Secrets of a Highland Warrior
Secrets of a Highland Warrior is the fourth and final book in the Lochmore Legacy series, in which each instalment has been written by a different author and is set in a different time period. Interestingly, the story began in the Victorian era (with His Convenient Highland Wedding) and then moved back through time so it’s here that readers finally discover the truth behind the centuries-old animosity between the Lochmore and McCrieff clans, the reason for the empty crypt and the origin of the antique brooch found by Flora in the first book.
It’s Spring of 1293 in the Scottish Highlands, and Rory, son of the Lochmore chief, is journeying to meet with the chief of clan McCrieff in the attempt to once and for all resolve the long-standing dispute over a tract of land granted to the Lochmores by the English king. Anticipating a battle, Rory has ridden out with over a hundred of his men – only to meet with no opposition. All is quiet. There’s no sign of the enemy. Nothing bars the way on to McCrieff land or to the McCrieff stronghold – surely it’s a trap? With nothing but dishonour and his father’s wrath awaiting him should he return to Lochmore Castle empty-handed, Rory decides to proceed with caution, taking with him his closest friend and right-hand man, Paiden, and a few of his most trusted men. His uneasiness grows the closer they get to the McCrieff stronghold, and only increases when they are met by an imposing man – not the clan chief – who invites Rory and his men to eat at the McCrieff table.
Alisa is the daughter of Frederick – the man who greeted Rory – the Tanist of the clan. With their chief sick and dying of a mysterious complaint, the Tanist (the heir apparent) has stepped in to lead the clan, and given that many are still loyal to Hamish McCrieff, this is causing divisions that Frederick is at pains to keep hidden. Ailsa is the clan’s healer and has been unable to identify what ails the chief. All she can do is tend him which, for some reason she doesn’t understand and cannot question, he has decreed she must do alone. So it’s rare for her to have a moment to herself, but she manages to slip out to observe her father meeting with the Lochmores and is struck by the aura of power and dominance radiating from the man who is obviously their leader. When their eyes meet, her heart skips a beat – and when she learns his name, it brings back the memory of an old fable told to her by a dying woman many years ago, the tale of a baby named Rory born during the time of the Great Feud between the clans.
When Frederick proposes to Rory the easiest way to solve their current feud – that he marry his daughter – Ailsa is at first adamant in her refusal. But when she comes to realise that by doing so, she could prevent many deaths and injuries, she changes her mind and agrees to the match. For his part, Rory is suspicious; he is sure the Tanist’s motives go beyond a simple alliance, but can’t yet work out what it is. He and Ailsa are to say their vows that very evening, but everything is thrown into uproar when Paiden is poisoned during the pre-wedding feast, an action clearly designed to continue the Great Feud – but at whose behest?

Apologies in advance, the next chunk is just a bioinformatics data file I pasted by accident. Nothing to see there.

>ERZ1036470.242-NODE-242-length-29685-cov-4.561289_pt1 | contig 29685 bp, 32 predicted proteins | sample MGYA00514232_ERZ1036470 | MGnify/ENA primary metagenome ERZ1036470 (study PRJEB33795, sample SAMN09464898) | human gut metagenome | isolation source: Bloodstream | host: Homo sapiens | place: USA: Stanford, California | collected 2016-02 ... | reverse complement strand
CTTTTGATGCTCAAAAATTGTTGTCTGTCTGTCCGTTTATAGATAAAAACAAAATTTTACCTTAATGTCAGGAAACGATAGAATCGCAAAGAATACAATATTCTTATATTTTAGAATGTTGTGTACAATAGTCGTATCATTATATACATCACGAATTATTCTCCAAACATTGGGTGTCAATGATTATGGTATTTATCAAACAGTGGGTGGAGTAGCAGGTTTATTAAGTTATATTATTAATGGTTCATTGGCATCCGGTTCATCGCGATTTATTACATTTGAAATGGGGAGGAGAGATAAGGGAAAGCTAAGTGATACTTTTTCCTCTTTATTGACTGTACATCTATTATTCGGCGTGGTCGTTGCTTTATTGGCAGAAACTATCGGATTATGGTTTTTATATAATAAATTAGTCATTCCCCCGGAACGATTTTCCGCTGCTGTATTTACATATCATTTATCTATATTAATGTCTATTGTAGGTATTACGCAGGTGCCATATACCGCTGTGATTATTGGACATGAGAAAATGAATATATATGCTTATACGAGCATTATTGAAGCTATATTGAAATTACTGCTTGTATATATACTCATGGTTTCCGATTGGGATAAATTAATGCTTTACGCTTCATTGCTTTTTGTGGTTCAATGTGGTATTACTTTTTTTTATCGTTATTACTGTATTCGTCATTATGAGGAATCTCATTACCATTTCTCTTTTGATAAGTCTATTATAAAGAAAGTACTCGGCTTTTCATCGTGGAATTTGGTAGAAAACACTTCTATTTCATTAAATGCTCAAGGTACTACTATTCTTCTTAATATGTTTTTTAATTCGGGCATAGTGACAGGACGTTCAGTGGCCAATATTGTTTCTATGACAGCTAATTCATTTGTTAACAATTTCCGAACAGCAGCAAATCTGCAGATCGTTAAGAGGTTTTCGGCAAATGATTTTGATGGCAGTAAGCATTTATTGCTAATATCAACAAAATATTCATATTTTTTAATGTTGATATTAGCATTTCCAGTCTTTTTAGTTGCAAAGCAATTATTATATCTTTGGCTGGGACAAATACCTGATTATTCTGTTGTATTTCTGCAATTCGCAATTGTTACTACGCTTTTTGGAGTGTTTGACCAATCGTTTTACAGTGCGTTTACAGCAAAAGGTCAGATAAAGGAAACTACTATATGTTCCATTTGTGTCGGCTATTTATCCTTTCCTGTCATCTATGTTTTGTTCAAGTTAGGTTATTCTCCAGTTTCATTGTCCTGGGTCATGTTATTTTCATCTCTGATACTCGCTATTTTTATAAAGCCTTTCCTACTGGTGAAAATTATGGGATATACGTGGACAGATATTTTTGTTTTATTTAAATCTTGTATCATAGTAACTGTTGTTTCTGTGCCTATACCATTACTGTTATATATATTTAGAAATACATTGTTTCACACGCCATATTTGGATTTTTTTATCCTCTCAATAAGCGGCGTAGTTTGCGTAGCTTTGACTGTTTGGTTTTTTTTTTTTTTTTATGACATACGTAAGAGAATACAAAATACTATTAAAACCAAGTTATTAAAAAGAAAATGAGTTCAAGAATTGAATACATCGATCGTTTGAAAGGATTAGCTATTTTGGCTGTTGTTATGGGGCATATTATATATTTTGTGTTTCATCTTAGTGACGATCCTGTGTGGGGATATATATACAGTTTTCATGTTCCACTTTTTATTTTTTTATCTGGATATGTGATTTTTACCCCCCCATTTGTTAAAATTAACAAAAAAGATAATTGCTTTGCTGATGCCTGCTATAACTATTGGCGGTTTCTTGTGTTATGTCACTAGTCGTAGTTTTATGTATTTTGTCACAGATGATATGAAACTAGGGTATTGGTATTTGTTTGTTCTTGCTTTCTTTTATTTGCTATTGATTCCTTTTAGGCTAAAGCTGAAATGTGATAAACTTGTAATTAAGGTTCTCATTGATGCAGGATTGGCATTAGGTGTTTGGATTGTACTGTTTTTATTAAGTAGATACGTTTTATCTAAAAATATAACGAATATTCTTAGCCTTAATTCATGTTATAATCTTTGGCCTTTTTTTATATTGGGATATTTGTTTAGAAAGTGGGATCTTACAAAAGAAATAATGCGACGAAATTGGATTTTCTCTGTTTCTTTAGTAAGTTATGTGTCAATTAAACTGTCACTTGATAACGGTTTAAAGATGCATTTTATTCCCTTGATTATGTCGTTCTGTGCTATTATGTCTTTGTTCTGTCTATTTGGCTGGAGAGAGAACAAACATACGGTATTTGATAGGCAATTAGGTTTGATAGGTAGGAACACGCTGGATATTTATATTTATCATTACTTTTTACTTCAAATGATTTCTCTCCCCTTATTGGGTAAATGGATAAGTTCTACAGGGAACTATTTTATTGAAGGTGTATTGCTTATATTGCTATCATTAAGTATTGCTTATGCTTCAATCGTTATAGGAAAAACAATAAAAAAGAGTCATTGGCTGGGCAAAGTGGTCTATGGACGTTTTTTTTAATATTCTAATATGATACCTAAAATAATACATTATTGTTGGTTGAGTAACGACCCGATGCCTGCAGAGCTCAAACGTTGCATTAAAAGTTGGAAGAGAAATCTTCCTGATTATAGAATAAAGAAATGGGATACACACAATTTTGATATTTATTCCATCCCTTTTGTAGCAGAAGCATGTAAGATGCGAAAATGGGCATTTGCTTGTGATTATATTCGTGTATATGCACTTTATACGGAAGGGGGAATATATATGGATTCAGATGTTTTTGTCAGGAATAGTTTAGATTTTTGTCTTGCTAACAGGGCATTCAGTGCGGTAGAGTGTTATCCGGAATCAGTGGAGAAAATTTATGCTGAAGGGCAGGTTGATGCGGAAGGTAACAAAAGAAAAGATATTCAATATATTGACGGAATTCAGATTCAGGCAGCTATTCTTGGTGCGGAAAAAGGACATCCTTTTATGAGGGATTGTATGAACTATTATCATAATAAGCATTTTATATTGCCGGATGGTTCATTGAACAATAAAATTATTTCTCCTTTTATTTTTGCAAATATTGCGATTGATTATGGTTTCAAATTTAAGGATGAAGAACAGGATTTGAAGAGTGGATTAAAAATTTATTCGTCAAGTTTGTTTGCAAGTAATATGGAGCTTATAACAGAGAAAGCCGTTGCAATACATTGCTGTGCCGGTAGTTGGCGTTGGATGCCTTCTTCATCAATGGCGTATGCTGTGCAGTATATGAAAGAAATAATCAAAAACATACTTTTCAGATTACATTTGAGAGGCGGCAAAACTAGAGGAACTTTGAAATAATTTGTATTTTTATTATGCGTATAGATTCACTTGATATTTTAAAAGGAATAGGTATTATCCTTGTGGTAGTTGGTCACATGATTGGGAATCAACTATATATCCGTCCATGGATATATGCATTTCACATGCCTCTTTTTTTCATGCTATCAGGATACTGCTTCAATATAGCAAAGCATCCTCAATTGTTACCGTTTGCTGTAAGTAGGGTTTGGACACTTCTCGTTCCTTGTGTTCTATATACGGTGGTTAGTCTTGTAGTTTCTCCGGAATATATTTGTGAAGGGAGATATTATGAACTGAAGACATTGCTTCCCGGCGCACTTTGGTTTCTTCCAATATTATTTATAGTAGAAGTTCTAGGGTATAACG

I’m not a great reader of highland romances, mostly because those I’ve read all seem to revolve around the same two or three plotlines, usually involving opposing clans and arranged marriages. There’s an opposing clan AND an arranged marriage in this book, but thankfully, Nicole Locke puts a different spin on her story, with Ailsa working to save Paiden’s life while she and Rory work together to find out who ordered the poisoning. Running alongside this and the developing romance, is the thread concerning Rory’s long-held suspicions that he is not his father’s true son. While on the surface he’s your typical highland-warrior-hero (big, braw and brooding) beneath that there’s an attractive vulnerability to him; it’s his destiny to become Lochmore chief, but he knows he has no real right to that position and he’s deeply conflicted.
I have to applaud Ms. Locke for creating, in Ailsa, a flame-haired, highland heroine who isn’t a heedless spitfire for the sake of it. She isn’t backward about coming forward, that’s for sure, but she isn’t TSTL; she’s spirited and strong-willed, but she’s also intelligent and thinks things through – and Rory soon finds he rather likes her tendency to be outspoken. As he and Ailsa begin to set aside their suspicions, they start to look beyond the feud and to the possibility of a real future together; and the spark of attraction that flared between them when they first saw each other starts to burn, slowly at first, as they begin to learn more about each other and take their first steps towards trust, understanding and, eventually, love.
I confess that I haven’t yet read all the previous books, but this one does work as a standalone, even if you’re not familiar with the basic premise of the series. I liked the way the series is structured, with each book revealing something of the Lochmore legend, and everything is tied neatly together in a lovely, poignant epilogue written by Janice Preston. The Lochmore Legacy books have all received strong recommendations her at AAR and this one is no exception, so if you’ve been waiting until the series is complete to embark on this romantic journey through time, then now’s the time to begin.
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